December 21st, 2012 is a date that was burned into our collective social paradigm by the media and our obsession with apocalyptic events. No matter where you were for the past couple years, there’s been no escaping people bringing up rumors surrounding the impending “end” of the Mayan calendar, though nearly nobody really knew what they were talking about. I figured the best way to understand this phenomenon would be to celebrate the event at the ancient Mayan pyramids in Mexico, but I was nowhere near prepared for what was in store.
HOW IT ALL STARTED
Late last September, I was contacted by a representative from a PR company called This Is Mission about attending a “secret party” in Miami. I didn’t take him seriously at first and he wouldn’t tell me who was playing at the show, but I decided to play along anyway. Over the next couple weeks we exchanged a few emails, mostly the rep letting me know that the secret event had been postponed multiple times. Then as timing would have it I was not able to make it to the final set date, which turned out to be an exclusive and intimate, 50 person media-centric event with world renowned DJ, Sasha, as the headliner. Now This Is Mission had my attention. In response to my email apologizing for not making the Miami show, the representative asked me what I thought about the “Day Zero Stuff”. I checked our correspondence and didn’t see “Day Zero” mentioned anywhere, so I ran a search in my inbox that returned a .zip file attached to one of our emails matching the criteria. I opened the file and inside was a press invitation which (excerpts) read:
“From a pyramid site set between two lakes in Playa del Carmen, the centre of Mayan civilization, Day Zero will bring a magical mix of sound and music from the most forward-thinking electronic music artists as they count down 24 hours to the climax at 11 minutes past 6pm on December 21st 2012…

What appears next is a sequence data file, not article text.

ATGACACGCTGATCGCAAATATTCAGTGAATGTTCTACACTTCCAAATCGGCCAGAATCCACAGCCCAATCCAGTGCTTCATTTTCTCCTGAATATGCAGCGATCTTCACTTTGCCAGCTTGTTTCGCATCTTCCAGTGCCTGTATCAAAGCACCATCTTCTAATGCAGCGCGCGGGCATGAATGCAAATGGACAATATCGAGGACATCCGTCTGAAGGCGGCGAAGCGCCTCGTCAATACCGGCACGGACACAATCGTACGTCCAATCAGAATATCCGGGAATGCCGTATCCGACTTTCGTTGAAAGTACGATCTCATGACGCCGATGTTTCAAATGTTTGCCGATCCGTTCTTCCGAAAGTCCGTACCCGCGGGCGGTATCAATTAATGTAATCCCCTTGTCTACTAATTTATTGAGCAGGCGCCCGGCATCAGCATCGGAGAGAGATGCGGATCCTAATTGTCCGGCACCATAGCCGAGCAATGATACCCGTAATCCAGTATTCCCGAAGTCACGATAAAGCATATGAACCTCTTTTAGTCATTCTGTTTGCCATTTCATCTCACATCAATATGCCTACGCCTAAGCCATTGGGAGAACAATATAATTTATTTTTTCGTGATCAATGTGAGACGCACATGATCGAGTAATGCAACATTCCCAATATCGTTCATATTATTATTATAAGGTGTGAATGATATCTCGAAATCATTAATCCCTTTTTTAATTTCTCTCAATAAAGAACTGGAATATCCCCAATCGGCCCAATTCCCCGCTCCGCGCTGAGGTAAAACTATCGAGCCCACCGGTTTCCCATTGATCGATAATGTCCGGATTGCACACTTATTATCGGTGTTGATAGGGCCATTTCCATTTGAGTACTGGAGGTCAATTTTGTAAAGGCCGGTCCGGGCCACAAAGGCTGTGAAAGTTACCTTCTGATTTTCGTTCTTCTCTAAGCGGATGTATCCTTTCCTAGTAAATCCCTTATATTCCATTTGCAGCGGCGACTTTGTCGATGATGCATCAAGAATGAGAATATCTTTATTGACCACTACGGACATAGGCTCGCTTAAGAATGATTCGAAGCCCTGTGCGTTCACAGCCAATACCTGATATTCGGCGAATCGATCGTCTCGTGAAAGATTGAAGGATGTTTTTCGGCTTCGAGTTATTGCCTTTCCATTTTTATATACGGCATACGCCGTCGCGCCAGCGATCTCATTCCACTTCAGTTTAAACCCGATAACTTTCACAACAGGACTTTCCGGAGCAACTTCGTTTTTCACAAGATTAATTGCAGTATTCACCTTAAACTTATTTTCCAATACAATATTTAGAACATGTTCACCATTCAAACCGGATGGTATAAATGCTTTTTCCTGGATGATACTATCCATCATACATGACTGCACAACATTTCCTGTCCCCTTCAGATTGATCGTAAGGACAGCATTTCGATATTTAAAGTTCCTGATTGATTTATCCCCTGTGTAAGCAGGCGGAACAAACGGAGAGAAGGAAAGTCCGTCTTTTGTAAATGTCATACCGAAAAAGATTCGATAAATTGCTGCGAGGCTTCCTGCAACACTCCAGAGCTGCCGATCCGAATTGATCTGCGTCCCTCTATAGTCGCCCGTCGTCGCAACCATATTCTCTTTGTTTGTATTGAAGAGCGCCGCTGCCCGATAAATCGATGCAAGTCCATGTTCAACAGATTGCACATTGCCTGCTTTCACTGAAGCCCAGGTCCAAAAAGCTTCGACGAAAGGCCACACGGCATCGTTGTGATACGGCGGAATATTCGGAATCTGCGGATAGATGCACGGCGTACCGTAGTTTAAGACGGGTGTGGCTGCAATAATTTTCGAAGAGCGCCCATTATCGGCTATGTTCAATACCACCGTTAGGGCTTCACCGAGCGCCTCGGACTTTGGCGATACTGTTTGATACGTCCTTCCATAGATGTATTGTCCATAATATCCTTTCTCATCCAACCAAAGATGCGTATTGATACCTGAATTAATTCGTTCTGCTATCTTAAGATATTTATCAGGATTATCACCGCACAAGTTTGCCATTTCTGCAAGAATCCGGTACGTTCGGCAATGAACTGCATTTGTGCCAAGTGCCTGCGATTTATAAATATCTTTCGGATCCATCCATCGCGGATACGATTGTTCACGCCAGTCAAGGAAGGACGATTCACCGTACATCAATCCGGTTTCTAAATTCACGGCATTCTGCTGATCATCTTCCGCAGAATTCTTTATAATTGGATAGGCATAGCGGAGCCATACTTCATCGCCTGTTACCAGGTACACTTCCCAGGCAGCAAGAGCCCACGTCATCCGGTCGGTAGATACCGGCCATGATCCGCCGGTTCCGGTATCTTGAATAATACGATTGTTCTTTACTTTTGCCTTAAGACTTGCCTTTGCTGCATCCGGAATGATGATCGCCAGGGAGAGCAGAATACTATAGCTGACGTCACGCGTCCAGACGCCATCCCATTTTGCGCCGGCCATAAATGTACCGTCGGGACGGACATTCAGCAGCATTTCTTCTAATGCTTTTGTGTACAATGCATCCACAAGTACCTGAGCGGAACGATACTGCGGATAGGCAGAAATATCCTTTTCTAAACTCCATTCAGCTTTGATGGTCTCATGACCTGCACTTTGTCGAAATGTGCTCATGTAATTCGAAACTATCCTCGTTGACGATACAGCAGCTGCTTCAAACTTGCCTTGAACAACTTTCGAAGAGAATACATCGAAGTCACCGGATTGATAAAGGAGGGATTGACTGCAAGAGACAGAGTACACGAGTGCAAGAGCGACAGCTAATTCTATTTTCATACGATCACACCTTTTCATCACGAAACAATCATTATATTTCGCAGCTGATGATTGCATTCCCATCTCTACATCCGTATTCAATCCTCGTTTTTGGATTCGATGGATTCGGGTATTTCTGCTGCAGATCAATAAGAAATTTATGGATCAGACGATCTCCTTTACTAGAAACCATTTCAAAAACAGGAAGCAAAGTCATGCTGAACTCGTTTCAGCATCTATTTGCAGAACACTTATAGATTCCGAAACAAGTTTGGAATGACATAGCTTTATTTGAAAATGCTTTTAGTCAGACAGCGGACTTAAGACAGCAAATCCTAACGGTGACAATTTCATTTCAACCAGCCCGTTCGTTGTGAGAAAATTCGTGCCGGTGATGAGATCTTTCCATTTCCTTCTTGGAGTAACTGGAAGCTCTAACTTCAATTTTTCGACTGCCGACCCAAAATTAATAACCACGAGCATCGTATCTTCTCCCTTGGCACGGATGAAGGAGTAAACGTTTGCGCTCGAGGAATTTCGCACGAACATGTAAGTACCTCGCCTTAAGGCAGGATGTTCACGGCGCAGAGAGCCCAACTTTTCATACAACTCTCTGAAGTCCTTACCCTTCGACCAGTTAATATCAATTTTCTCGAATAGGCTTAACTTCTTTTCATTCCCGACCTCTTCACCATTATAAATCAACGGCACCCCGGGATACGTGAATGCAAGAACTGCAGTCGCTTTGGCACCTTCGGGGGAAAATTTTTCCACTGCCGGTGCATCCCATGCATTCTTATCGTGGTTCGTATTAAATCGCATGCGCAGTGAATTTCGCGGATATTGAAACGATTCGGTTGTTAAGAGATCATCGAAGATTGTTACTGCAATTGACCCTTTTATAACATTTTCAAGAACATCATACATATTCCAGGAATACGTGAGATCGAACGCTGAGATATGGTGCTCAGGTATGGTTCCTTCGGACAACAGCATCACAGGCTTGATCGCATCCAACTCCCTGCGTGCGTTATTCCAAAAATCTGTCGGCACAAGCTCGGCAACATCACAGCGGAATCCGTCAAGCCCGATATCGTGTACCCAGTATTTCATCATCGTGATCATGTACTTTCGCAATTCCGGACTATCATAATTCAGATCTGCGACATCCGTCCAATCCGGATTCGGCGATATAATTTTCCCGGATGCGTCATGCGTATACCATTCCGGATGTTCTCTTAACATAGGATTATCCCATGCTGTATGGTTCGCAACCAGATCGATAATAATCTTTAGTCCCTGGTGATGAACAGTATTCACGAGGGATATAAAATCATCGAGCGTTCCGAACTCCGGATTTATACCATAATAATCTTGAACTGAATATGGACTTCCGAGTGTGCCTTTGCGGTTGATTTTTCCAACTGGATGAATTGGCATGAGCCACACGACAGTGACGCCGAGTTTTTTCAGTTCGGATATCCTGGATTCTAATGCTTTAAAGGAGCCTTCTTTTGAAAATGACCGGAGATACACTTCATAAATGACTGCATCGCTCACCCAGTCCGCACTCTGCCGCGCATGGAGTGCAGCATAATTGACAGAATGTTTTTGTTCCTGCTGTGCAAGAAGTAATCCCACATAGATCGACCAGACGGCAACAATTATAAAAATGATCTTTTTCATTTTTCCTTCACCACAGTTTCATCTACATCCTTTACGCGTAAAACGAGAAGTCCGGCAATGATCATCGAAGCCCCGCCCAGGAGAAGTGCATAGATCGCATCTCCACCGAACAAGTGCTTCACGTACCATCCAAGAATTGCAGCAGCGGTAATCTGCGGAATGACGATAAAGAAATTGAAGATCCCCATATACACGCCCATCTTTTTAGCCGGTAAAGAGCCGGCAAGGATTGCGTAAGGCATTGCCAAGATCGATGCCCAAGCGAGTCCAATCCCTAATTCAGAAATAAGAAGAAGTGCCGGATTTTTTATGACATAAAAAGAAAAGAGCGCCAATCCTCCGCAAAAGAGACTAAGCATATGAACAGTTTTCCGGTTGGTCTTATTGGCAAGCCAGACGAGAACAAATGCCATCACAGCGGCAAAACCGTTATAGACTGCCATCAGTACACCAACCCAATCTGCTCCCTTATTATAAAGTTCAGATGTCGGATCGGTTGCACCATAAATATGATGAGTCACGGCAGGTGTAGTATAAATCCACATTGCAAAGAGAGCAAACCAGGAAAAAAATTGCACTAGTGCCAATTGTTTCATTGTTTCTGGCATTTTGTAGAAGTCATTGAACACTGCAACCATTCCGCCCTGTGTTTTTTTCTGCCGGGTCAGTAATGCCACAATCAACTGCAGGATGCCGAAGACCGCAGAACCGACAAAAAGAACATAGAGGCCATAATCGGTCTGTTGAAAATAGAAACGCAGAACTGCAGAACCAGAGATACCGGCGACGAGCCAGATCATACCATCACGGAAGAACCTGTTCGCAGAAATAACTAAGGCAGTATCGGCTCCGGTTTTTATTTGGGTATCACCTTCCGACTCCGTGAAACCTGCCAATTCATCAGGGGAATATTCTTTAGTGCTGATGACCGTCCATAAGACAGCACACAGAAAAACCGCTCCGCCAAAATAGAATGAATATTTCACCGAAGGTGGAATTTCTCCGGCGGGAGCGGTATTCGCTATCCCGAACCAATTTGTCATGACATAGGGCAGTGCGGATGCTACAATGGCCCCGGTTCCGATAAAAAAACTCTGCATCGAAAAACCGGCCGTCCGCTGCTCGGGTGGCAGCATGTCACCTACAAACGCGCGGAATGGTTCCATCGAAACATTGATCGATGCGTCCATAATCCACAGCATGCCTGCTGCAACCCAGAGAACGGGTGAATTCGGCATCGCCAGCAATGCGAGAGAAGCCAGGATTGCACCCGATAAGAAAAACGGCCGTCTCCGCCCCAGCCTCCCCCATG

The occasion will mark the end-date of a 25,625-year-long cycle and fifth and final cycle of the Mesoamerican Long Count calendar. Waves of transformative mystery, magic and expectation will wash across the blissful crowd ushering in the inauguration of a new reality, a second chance, a departure from the disappointments of the past.
The fresh start will be accompanied by high energy, absolute love, deep beats and a celebration of the new dawn. As the astronomical alignments and numerological formulae gather pace Day Zero will open its arms to the masses as transition takes place.”
The website for the event contains pictures showing beautiful emerald green lakes along with an impressive looking pyramid and temple with a caption reading: “This never been-seen-before site only few minutes drive outside Playa Del Carmen creates the perfect backdrop for this very rare event.” The website goes on to brag about their partnership with the Sila Sveta Company and their “video mapping shows, interactive shows, scenes for music artists, video installations for clubs and restaurants, the video effects for film and TV. Sila Sveta are right now working at creating a never seen before show for Day Zero.”
No words can describe the excitement and privilege I felt after reading that invitation. I mean, who doesn’t want to party at the Mayan pyramids during one of the most significant dates to their culture? I had heard about Skrillex and 12th Planet playing their show at an Aztec pyramid in Pueblo and the Space And Time Festival was in Tulum the same night, but Day Zero seemed to be the closest to an authentic Mayan celebration on paper. Plus, they’re the only ones who sent me an invite.